DAILY DOSE: Wildlife Covid-19 infections are a wildcard; Keeping space safe from war.


If there’s one wildcard that threatens to throw a serious curveball in the fight against Covid-19, it is the fact that wildlife are able to be infected by the virus responsible for the disease. This not only provides a place to hide out, it also provides an unseen laboratory that makes harmful mutations possible. A recent article in the Associated Press highlights work being done by researchers to monitor wildlife infections. “For postdoctoral researcher Kautz and a team of other wildlife experts, tracking the coronavirus means freezing temperatures, icy roads, trudging through deep snow and getting uncomfortably close to potentially dangerous wildlife. They’re testing bears, moose, deer and wolves on a Native American reservation in the remote north woods about 5 miles from Canada. Like researchers around the world, they are trying to figure out how, how much and where wildlife is spreading the virus. Scientists are concerned that the virus could evolve within animal populations – potentially spawning dangerous viral mutants that could jump back to people, spread among us and reignite what for now seems to some people like a waning crisis.” Sars-CoV-2 has been confirmed in wildlife in at least 24 U.S. states, including Minnesota. Recently, an early Canadian study showed someone in nearby Ontario likely contracted a highly mutated strain from a deer. https://bit.ly/3wPH2TZ


Every now and again, we get reminded of the fact that drugs in development don’t always make it past clinical trials. The latest example is cancer drug that has stumbled during Phase 2. Per Reuters, “A highly anticipated new cancer immunotherapy by Roche (ROG.S) failed to slow the progression of an aggressive form of lung cancer, the Swiss drug maker said on Wednesday, boding ill for a range of rival drug developers working on similar compounds. The Skyscraper 2 trial was the first to produce results in the final stage of clinical testing in a class of drugs known as anti-TIGIT, which Roche and its U.S. unit Genentech have pioneered. Roche said it would continue the trial programme for the drug, known as tiragolumab, against various other cancer types.” https://reut.rs/3LJcfMT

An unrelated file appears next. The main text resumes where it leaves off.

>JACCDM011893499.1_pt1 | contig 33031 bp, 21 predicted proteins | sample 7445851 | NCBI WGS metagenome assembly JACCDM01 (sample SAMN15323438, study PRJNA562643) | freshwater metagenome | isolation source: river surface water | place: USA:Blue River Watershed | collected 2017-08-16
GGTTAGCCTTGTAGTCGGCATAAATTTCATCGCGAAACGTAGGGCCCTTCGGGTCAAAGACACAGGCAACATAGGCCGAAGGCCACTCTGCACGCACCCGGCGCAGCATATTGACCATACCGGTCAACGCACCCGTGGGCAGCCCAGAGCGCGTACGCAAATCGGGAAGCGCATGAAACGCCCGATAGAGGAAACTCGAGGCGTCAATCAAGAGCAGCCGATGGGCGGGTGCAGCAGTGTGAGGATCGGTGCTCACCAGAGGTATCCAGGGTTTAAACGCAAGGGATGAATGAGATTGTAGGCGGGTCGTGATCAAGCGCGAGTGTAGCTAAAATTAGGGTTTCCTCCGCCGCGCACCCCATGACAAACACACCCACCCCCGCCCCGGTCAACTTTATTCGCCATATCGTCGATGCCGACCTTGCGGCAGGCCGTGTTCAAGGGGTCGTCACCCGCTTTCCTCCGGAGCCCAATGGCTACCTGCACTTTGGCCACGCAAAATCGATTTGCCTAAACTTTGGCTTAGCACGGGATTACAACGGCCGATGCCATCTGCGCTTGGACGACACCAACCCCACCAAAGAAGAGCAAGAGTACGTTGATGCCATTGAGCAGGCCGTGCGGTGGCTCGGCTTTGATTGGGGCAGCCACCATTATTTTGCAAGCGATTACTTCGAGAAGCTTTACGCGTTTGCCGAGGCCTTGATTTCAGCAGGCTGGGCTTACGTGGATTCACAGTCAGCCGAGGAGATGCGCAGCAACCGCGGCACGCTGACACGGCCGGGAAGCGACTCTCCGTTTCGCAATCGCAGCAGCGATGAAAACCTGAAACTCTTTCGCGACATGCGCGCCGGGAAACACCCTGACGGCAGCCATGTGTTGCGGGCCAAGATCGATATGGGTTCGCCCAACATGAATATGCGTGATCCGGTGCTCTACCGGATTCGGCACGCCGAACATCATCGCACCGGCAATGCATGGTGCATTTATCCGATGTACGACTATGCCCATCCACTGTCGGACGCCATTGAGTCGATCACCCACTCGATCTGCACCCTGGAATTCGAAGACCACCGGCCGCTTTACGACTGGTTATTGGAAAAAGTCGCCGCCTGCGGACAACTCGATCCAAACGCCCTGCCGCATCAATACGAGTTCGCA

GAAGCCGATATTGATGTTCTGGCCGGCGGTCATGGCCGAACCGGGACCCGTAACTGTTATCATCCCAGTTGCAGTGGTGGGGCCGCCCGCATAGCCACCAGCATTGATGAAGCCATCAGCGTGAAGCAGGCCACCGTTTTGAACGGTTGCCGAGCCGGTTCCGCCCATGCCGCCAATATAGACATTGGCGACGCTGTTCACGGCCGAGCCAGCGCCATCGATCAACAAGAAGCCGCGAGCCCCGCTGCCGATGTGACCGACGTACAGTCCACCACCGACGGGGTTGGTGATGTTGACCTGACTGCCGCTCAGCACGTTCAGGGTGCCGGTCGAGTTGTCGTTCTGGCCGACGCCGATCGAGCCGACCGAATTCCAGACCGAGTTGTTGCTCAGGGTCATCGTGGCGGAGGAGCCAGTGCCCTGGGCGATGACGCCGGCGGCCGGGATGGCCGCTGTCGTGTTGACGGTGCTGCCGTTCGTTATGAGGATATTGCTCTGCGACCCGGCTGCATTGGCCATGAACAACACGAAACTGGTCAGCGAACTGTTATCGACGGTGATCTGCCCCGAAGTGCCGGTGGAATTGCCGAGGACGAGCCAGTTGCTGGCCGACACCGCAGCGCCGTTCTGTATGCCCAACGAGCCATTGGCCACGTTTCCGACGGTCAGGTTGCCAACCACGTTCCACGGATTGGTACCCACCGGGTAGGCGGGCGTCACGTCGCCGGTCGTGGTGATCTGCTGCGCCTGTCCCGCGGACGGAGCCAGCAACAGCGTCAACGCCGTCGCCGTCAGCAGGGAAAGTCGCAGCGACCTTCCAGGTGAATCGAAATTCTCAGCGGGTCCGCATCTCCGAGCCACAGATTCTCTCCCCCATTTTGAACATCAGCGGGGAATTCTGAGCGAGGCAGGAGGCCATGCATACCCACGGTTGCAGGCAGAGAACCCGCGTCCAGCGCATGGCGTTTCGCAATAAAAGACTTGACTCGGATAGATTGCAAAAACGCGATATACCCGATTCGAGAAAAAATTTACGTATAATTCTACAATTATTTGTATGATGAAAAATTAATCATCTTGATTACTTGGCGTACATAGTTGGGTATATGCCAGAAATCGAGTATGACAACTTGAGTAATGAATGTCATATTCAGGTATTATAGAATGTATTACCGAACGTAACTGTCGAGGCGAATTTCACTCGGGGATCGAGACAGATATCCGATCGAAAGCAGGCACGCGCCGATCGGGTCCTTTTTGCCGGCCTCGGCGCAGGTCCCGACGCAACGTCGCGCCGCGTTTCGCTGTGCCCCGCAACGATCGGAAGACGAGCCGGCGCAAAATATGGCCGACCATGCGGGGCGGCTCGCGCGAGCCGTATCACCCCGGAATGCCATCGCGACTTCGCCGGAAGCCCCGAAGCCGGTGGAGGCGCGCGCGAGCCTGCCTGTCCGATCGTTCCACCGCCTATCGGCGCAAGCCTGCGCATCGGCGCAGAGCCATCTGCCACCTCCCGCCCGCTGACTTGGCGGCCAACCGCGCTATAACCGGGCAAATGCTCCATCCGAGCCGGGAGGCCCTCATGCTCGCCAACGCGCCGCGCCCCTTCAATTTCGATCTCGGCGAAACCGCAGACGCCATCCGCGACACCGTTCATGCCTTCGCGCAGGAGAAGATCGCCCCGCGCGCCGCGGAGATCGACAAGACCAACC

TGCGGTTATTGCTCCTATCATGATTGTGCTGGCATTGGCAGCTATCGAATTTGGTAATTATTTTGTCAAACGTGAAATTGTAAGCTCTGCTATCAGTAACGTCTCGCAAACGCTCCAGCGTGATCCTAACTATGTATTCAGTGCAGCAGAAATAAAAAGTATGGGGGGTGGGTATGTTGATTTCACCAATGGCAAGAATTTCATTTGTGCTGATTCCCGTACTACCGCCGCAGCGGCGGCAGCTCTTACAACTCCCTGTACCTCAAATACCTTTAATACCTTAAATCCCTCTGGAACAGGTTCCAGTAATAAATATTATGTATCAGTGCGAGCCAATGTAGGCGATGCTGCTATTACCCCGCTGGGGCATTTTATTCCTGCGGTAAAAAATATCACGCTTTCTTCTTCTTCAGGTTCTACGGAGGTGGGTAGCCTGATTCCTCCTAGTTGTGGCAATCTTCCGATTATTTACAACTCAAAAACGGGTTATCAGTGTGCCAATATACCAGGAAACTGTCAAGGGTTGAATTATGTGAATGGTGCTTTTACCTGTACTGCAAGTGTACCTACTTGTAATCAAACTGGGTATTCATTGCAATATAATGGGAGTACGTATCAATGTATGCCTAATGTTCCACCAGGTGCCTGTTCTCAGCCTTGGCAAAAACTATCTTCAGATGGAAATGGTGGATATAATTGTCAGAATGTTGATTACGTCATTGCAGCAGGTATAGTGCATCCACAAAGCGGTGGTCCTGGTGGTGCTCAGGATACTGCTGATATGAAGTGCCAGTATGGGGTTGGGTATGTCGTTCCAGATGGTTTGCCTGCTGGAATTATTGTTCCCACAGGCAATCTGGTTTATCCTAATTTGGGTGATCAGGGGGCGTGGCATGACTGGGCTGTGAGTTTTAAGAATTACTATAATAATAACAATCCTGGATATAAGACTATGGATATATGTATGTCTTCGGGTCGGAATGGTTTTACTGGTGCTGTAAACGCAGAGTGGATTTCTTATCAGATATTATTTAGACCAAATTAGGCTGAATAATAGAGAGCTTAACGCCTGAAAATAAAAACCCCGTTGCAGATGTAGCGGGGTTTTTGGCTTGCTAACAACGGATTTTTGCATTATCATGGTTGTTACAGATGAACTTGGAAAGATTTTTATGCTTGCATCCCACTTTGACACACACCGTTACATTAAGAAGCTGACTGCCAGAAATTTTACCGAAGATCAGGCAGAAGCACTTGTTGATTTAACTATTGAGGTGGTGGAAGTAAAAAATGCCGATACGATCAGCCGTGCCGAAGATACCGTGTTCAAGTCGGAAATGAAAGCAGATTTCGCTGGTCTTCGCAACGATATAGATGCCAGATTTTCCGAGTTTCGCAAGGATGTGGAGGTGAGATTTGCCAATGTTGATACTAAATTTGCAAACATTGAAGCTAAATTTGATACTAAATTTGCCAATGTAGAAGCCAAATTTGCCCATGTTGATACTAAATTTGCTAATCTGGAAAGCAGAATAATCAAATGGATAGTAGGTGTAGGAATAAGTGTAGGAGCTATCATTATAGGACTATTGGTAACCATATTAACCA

The fountain of youth may not have been found in its large-scale structural form, but that doesn’t mean science can’t devise a biosimilar that achieves the same goal. Per Fierce Biotech,  “New research published Tuesday in the journal Aging describes how Insilico’s PandaOmics software was able to predict molecular targets for new drugs to treat both aging and age-associated diseases like Alzheimer’s, Parkinson’s, cirrhosis, rheumatoid arthritis and more. Within the Hong Kong-based company’s Pharma. AI drug discovery and development suite, PandaOmics is first on the call sheet, with its AI designed to sift through multiomic data to identify potential targets within minutes. It’s followed by the Chemistry42 engine to design novel molecules within a week and the InClinico software to design and predict clinical trials of those drug candidates.” https://bit.ly/3uFxFmX


If there’s a single burning question shared by people around the world is this: When will we know that the Covid-19 pandemic is over? A recent article in Futurity attempts to address this by interviewing two experts from North Carolina State University.  “An epidemic is “over” when the number of new cases returns to whatever the normal baseline is for that disease in that area. In the case of COVID, the original baseline was zero for the whole world, but at this point I don’t know anyone who thinks we’re going to completely eliminate SARS-CoV-2 anytime soon. Since it’s a new disease, we don’t know what the baseline is. I think most are hoping that it will end up being something similar to seasonal flu, and it probably will, eventually. But how long that takes, no one knows.” https://bit.ly/3iLUP5B


The Artemis Accords, an American-led effort to keep space a peaceful place, has a new signatory country. Per NASA, “Singapore demonstrated its commitment to the peaceful and responsible exploration of space by signing the Artemis Accords, which set forth the guiding principles for cooperation among nations participating in NASA’s Artemis program. Minister for Trade and Industry Gan Kim Yong signed the document during a ceremony March 28, 2022, in Washington. Singapore is the 18th country to sign the Artemis Accords, more than doubling the original number of nations that signed in October 2020.” The Artemis Accords reinforce and implement the 1967  Outer Space Treaty. https://go.nasa.gov/3ILxWKc

Thanks for reading. Let’s be careful out there.

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